by Theodore Dalrymple
Her concept of democracy is distinctly odd, too. To call it self-serving would be a very mild way of putting it. When the referendum, to which she had not objected and whose legitimacy she had therefore accepted, produced a result that she did not like (though it is surely very peculiar and highly suspect that a person so dedicated to national sovereignty should wish to join an organisation whose ultimate aim is obviously the extinction of national sovereignty), she said that it was ‘democratically unacceptable’ that the majority of votes overall should commit Scotland to leaving the European Union. In other words, you can have a referendum so long as it produces the result that I want. Then, and only then, is its result legitimate. In this, it appears, she is at one with the bien pensant signatories of the petition to have another referendum – and, presumably, another, until the population gets it right.
Two days later she said that Scotland could block Britain’s exit from the Union. In other words, for her it is perfectly acceptable, democratically-speaking, for something like 4-5 per cent of the votes cast to weigh 52 per cent of the votes cast. A bird in the hand is worth two in the bush; but a Scottish vote is worth ten or more English votes.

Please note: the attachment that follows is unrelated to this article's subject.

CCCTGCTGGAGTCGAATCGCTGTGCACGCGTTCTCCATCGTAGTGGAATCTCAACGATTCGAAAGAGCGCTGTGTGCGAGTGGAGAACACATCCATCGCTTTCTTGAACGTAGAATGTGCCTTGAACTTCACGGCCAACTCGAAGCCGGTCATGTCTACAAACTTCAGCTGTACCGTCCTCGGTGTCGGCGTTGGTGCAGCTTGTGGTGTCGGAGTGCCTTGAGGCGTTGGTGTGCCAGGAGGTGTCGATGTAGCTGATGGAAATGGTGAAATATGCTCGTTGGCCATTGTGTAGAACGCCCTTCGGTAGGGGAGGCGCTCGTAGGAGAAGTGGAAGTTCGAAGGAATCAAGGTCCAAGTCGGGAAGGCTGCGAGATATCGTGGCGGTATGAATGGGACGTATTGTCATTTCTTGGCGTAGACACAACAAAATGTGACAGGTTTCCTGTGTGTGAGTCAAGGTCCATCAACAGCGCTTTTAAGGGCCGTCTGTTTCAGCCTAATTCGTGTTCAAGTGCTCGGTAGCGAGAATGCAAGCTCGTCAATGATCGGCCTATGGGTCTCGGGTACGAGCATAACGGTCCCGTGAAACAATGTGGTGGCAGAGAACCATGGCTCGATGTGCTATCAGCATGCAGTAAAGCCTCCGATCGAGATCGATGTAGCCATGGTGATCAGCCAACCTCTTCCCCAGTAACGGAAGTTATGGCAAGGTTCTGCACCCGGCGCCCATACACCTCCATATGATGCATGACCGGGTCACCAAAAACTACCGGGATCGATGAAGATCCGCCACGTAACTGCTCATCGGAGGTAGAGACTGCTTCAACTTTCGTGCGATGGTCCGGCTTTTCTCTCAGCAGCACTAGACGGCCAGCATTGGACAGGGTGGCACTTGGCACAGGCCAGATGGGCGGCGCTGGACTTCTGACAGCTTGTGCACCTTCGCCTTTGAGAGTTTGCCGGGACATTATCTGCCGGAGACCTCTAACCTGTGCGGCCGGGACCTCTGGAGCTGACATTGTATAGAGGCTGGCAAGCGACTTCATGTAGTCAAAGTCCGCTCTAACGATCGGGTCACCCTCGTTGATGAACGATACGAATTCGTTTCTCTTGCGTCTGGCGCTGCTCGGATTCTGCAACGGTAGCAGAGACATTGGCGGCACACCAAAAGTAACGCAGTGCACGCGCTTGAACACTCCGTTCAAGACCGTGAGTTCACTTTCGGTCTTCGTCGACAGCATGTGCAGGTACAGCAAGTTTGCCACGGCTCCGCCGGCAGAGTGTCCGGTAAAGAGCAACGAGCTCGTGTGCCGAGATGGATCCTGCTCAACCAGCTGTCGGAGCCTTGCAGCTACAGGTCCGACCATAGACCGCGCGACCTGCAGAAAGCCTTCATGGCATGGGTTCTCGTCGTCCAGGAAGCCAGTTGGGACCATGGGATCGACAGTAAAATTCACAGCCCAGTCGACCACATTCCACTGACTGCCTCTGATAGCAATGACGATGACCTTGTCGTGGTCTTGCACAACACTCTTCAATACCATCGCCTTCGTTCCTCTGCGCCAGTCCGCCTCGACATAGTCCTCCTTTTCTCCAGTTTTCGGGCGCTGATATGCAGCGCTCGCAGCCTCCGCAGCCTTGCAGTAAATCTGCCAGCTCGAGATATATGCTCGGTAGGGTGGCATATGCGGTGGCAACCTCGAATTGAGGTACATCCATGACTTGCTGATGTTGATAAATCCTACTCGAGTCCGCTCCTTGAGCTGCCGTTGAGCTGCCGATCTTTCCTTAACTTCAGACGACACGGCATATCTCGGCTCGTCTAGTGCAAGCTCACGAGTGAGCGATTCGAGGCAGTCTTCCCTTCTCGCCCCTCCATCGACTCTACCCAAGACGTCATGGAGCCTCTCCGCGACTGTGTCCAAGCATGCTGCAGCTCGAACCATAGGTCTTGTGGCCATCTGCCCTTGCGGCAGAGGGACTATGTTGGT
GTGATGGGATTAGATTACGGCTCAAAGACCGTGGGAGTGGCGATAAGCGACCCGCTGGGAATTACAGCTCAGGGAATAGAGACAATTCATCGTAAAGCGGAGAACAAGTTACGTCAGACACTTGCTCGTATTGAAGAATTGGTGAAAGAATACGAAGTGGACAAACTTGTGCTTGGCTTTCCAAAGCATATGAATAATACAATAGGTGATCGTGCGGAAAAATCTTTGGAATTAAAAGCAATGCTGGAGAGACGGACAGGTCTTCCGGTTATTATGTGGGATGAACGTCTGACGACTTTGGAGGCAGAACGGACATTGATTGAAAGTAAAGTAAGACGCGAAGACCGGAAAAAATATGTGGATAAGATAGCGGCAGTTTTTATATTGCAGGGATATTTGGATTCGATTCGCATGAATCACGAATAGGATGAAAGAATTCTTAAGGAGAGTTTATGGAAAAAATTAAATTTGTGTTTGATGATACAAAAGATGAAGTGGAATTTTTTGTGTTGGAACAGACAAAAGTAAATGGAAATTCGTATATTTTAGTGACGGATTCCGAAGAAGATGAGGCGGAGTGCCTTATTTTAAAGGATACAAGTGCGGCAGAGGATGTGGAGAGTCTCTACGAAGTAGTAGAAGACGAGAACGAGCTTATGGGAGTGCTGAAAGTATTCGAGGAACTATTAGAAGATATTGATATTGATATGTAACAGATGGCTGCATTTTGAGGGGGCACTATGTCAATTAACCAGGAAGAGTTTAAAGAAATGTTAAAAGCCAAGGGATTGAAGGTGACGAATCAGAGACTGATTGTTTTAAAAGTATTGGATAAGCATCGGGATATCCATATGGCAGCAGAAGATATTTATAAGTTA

When in the last general election the Scots nationalists obtained every single Scottish seat in Westminster bar one, leaving more than half of the Scottish voters completely unrepresented, not a peep about democratic unacceptability was heard from Nicola Sturgeon: she accepted the system, so long as it worked in her favour. But one can well imagine what she might have said, in her inimitably sour and grating way, if the nationalists had polled 40 per cent of the votes and had not obtained a single seat.
Like fascists, she knows all about plebiscitary democracy: she has an instinct for it. When the Scots vote again for independence, you may be sure that the million Scots living in England will not be allowed to vote because the majority of them would probably vote against independence, and in the circumstances a million votes is more than enough to turn the result. A plebiscite is an instrument for giving legitimacy to what the leader has already decided.
The exclusion of Scots living elsewhere than Scotland implies, of course, that a Scot who has the temerity to live somewhere other than Scotland, even temporarily, thereby loses his Scottishness. One is reminded of the Brahmins who were thought to lose caste if ever they ventured overseas. What is extraordinary, however, is that Scottish nationalists who want to leave the United Kingdom but remain in the European Union have the gall to accuse people who want to leave of xenophobia! We live in a looking-glass world.
First published in Salisbury Review.